Portugal marks three decades of EU membership

António Costa and Martin Schulz [European Parliament]

Portugal is celebrating 30 years of membership of the European Union, with its government hailing it as the most prosperous period in its history.

“At no other point in history has Portugal progressed as rapidly as over the last 30 years. Human development indices demonstrate this perfectly,” said the nation’s Prime Minister, António Costa, at a ceremony held in the Jerónimos Monastery in Lisbon, Friday (8 January). The monastery was where Portugal signed the treaty that formalised its membership of the bloc on 12 June 1985.

“We have progressed economically and socially,” said the Portuguese President, Aníbal Cavaco Silva, who became Prime Minister not long after the historic document was signed. Cavaco Silva, who will leave his office this year after completing his second mandate, having served from 2006-2011 and 2011-2016, was Portugal’s prime minister from November 1985 to October 1995. He was the country’s second longest serving premier after António Salazar.

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Integration in what was then the European Economic Community gave the country “access to the large European market and the boon of EU funds”, which are estimated at €100 billion, with Portuguese average income getting closer and closer to the European average, said Cavaco Silva, who also advocated a “more proactive, less reactive Europe”.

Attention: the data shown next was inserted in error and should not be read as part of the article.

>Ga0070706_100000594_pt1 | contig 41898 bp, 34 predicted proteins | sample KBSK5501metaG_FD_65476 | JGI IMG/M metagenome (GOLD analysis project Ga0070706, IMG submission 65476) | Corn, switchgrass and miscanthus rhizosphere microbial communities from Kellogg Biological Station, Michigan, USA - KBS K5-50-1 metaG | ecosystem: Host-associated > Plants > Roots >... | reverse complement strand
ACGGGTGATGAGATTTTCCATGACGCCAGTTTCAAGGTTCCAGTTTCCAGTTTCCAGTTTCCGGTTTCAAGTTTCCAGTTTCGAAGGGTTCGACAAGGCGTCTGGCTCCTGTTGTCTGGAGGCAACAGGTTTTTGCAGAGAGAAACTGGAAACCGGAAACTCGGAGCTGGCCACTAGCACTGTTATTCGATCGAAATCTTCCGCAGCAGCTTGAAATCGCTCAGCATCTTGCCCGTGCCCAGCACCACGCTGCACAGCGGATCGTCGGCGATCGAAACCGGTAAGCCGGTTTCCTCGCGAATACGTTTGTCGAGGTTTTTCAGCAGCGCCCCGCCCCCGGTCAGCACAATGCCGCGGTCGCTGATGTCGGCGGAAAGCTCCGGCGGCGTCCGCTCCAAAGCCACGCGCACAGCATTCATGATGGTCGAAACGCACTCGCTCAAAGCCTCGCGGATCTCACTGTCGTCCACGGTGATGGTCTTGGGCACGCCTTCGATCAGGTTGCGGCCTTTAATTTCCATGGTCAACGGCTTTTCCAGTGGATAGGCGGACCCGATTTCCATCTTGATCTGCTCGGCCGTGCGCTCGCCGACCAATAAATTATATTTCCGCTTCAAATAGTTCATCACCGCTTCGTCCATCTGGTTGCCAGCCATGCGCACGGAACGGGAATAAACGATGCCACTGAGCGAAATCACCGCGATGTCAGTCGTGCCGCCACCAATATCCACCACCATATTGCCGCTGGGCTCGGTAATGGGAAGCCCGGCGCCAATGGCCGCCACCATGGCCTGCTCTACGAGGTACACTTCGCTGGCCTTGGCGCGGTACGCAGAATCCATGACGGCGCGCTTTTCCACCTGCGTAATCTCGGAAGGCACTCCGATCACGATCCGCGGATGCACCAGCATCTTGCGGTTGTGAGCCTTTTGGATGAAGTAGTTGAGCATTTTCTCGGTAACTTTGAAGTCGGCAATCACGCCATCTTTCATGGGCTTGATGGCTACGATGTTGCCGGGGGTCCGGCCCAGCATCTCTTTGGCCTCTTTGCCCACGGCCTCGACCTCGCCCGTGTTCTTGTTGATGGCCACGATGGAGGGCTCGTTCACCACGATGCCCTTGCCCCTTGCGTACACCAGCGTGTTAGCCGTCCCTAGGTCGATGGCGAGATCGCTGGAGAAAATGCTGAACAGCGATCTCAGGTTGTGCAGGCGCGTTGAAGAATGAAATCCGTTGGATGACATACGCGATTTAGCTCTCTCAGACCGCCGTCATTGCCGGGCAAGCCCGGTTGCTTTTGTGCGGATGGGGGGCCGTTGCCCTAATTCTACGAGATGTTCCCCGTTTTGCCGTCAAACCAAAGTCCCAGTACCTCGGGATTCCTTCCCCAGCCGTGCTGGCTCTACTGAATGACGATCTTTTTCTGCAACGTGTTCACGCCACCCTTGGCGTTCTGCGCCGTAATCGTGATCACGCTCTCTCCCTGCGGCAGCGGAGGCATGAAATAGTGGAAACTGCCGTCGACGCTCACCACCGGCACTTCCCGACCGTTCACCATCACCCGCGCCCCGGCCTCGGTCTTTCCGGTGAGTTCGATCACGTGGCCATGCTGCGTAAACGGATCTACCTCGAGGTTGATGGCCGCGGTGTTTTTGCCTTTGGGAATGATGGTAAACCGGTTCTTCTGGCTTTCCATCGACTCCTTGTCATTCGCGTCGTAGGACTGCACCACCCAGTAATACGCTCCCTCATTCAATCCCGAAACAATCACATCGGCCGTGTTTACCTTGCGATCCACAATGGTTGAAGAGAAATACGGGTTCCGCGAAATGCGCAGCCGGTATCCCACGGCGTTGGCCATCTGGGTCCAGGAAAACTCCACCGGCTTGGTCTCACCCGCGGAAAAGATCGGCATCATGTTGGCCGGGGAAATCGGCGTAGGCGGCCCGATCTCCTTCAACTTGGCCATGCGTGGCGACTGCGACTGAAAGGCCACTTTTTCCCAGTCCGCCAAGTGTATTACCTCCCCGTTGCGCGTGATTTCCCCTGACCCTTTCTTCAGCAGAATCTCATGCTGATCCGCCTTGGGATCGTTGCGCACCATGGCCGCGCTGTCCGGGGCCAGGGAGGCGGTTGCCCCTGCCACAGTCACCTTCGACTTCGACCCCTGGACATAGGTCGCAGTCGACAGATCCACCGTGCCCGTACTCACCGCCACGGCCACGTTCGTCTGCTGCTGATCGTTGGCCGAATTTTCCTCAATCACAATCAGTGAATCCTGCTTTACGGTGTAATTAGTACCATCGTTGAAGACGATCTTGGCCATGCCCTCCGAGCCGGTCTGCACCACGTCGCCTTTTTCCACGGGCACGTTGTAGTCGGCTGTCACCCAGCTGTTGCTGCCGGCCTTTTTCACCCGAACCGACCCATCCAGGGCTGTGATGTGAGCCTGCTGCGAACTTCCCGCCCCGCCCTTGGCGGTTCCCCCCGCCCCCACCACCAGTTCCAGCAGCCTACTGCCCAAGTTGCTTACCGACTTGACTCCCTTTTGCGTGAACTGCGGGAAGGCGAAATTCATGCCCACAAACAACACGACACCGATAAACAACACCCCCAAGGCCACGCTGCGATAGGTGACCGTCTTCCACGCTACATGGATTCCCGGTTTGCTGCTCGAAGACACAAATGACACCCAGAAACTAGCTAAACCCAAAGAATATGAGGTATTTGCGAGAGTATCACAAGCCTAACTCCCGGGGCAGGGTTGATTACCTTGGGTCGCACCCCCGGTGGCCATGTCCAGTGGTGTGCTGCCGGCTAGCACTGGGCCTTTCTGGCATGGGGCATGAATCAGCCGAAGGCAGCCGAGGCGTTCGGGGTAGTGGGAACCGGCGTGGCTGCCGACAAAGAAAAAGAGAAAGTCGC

For Prime Minister Costa, membership of the European club “strengthened” Portugal internationally. “Contrary to what many people believed, joining the EU did not diminish us as a country or erode our history. On the contrary,” he insisted. During the last 30 years, the EU has promoted “culture, education and science”, and has developed infrastructure and modernised administration, said Costa.

Also in attendance at the ceremony was the European Parliament’s President, Martin Schulz, who celebrated Portugal’s active participation in the EU and used the opportunity to admonish the governments of Hungary and Poland.

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He said that “global challenges need European cooperation” and warned “those who say that we need less EU and more national authority, as the governments of Hungary and Poland have done”.

José Manuel Durao Barroso, who was the Commission President between 2004 and 2014, defended the central role of the EU, despite the criticism that has been targeted at it. 

“When they say that Europe is in decline, I ask myself from when they think it is decline? When we were divided by the Iron Curtain? When the countries of the south had no democracy? Or when we suffered through two devastating world wars?” he asked.

The EU, he continued, “defends its values more than ever” and “has contributed to the longest period of peace ever seen by the continent. Europe is not in decline”.

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For Barroso, who was also premier of the country between 2002 and 2004, “the only ones who are in decline are those that do not believe in the EU or themselves”. The former Commission chief concluded by urging member states to win the battle against “xenophobia” and “populism”.

Portugal officially joined the EU at the same time as its Iberian neighbour Spain. It has maintained a good balance, particularly between education and health, but has suffered due to lack of competitiveness after joining the single currency in 2002.

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